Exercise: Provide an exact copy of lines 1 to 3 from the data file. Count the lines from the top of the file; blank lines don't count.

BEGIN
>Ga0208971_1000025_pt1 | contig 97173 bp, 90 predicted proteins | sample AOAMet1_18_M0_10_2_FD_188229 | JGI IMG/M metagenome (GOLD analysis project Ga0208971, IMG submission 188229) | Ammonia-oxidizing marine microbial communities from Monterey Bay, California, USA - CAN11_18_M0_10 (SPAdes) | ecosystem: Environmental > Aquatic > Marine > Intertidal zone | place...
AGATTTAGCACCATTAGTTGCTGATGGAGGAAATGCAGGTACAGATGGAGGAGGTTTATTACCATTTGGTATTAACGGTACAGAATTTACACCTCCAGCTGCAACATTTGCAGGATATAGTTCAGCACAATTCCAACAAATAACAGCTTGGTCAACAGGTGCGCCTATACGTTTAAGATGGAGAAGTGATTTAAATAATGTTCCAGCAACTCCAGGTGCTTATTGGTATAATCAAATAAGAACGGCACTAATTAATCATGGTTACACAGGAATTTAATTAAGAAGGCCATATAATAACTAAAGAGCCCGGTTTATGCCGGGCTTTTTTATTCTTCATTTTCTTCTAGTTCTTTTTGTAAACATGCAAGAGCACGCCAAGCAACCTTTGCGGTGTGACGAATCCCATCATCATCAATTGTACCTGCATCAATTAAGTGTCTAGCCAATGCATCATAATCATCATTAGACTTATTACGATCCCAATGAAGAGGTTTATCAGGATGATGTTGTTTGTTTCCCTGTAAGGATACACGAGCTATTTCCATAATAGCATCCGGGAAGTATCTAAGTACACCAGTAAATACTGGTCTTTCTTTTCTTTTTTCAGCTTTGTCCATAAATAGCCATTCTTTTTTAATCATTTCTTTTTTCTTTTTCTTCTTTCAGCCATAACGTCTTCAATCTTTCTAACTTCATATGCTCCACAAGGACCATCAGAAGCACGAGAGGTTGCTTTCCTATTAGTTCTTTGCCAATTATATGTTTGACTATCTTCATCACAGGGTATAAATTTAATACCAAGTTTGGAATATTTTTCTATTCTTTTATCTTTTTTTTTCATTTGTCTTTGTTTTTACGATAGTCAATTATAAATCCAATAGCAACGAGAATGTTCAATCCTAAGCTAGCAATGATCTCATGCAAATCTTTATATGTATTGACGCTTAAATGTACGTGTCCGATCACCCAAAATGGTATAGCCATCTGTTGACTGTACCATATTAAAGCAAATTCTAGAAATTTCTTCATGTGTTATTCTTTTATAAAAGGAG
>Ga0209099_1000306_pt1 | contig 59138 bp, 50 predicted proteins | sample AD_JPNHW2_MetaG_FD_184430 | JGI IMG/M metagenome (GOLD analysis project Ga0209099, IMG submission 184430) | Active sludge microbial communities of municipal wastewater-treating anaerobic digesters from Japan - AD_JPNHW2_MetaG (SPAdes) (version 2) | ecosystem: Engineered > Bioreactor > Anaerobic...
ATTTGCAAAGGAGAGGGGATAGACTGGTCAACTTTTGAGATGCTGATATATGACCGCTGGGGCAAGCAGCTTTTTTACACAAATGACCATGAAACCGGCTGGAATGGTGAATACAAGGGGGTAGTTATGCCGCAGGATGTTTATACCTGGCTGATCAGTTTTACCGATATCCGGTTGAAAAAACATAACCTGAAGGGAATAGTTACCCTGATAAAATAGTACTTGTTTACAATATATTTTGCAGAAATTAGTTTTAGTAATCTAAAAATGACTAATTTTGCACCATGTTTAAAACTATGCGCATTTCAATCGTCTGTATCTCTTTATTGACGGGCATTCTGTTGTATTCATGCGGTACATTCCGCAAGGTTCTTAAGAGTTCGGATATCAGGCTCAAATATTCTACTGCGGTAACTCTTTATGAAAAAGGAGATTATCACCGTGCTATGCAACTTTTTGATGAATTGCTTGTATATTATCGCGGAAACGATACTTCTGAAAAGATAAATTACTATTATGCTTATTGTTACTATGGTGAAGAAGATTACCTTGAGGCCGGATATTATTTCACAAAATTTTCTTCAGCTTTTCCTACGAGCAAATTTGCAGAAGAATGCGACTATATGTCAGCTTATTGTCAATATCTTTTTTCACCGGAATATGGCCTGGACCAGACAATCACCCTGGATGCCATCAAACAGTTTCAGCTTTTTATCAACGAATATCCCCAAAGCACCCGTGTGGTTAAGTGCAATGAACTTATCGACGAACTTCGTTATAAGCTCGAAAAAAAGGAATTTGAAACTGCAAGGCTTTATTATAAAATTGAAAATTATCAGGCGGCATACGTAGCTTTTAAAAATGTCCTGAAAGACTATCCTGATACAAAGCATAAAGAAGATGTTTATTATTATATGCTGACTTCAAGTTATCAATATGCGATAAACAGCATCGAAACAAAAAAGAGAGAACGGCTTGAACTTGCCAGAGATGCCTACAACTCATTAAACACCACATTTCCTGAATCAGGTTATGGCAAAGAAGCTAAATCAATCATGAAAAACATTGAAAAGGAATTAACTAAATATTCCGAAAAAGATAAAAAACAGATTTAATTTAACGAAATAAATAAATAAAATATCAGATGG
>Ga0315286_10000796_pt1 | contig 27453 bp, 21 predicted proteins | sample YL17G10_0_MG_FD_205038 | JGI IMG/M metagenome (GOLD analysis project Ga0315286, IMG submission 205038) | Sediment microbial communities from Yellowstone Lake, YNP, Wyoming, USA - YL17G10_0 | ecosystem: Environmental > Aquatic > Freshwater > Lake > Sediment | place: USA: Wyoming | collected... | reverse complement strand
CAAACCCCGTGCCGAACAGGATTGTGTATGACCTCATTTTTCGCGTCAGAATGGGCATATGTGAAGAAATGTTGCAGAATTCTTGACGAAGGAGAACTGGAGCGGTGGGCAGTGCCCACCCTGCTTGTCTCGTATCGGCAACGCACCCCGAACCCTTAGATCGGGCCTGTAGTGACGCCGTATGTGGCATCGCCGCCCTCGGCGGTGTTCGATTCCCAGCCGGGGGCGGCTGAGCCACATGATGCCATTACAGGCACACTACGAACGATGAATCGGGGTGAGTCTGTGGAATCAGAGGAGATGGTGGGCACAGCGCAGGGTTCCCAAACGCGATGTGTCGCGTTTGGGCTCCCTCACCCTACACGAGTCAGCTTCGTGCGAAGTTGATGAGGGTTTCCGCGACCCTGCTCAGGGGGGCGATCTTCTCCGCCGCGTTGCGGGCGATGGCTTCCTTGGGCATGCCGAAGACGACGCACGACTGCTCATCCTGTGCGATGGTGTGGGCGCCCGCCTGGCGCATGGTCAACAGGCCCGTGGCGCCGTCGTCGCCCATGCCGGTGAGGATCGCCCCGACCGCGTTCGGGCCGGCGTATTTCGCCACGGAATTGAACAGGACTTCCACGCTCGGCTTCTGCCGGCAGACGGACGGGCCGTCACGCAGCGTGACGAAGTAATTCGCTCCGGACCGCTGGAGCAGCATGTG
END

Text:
>Ga0208971_1000025_pt1 | contig 97173 bp, 90 predicted proteins | sample AOAMet1_18_M0_10_2_FD_188229 | JGI IMG/M metagenome (GOLD analysis project Ga0208971, IMG submission 188229) | Ammonia-oxidizing marine microbial communities from Monterey Bay, California, USA - CAN11_18_M0_10 (SPAdes) | ecosystem: Environmental > Aquatic > Marine > Intertidal zone | place...
AGATTTAGCACCATTAGTTGCTGATGGAGGAAATGCAGGTACAGATGGAGGAGGTTTATTACCATTTGGTATTAACGGTACAGAATTTACACCTCCAGCTGCAACATTTGCAGGATATAGTTCAGCACAATTCCAACAAATAACAGCTTGGTCAACAGGTGCGCCTATACGTTTAAGATGGAGAAGTGATTTAAATAATGTTCCAGCAACTCCAGGTGCTTATTGGTATAATCAAATAAGAACGGCACTAATTAATCATGGTTACACAGGAATTTAATTAAGAAGGCCATATAATAACTAAAGAGCCCGGTTTATGCCGGGCTTTTTTATTCTTCATTTTCTTCTAGTTCTTTTTGTAAACATGCAAGAGCACGCCAAGCAACCTTTGCGGTGTGACGAATCCCATCATCATCAATTGTACCTGCATCAATTAAGTGTCTAGCCAATGCATCATAATCATCATTAGACTTATTACGATCCCAATGAAGAGGTTTATCAGGATGATGTTGTTTGTTTCCCTGTAAGGATACACGAGCTATTTCCATAATAGCATCCGGGAAGTATCTAAGTACACCAGTAAATACTGGTCTTTCTTTTCTTTTTTCAGCTTTGTCCATAAATAGCCATTCTTTTTTAATCATTTCTTTTTTCTTTTTCTTCTTTCAGCCATAACGTCTTCAATCTTTCTAACTTCATATGCTCCACAAGGACCATCAGAAGCACGAGAGGTTGCTTTCCTATTAGTTCTTTGCCAATTATATGTTTGACTATCTTCATCACAGGGTATAAATTTAATACCAAGTTTGGAATATTTTTCTATTCTTTTATCTTTTTTTTTCATTTGTCTTTGTTTTTACGATAGTCAATTATAAATCCAATAGCAACGAGAATGTTCAATCCTAAGCTAGCAATGATCTCATGCAAATCTTTATATGTATTGACGCTTAAATGTACGTGTCCGATCACCCAAAATGGTATAGCCATCTGTTGACTGTACCATATTAAAGCAAATTCTAGAAATTTCTTCATGTGTTATTCTTTTATAAAAGGAG
>Ga0209099_1000306_pt1 | contig 59138 bp, 50 predicted proteins | sample AD_JPNHW2_MetaG_FD_184430 | JGI IMG/M metagenome (GOLD analysis project Ga0209099, IMG submission 184430) | Active sludge microbial communities of municipal wastewater-treating anaerobic digesters from Japan - AD_JPNHW2_MetaG (SPAdes) (version 2) | ecosystem: Engineered > Bioreactor > Anaerobic...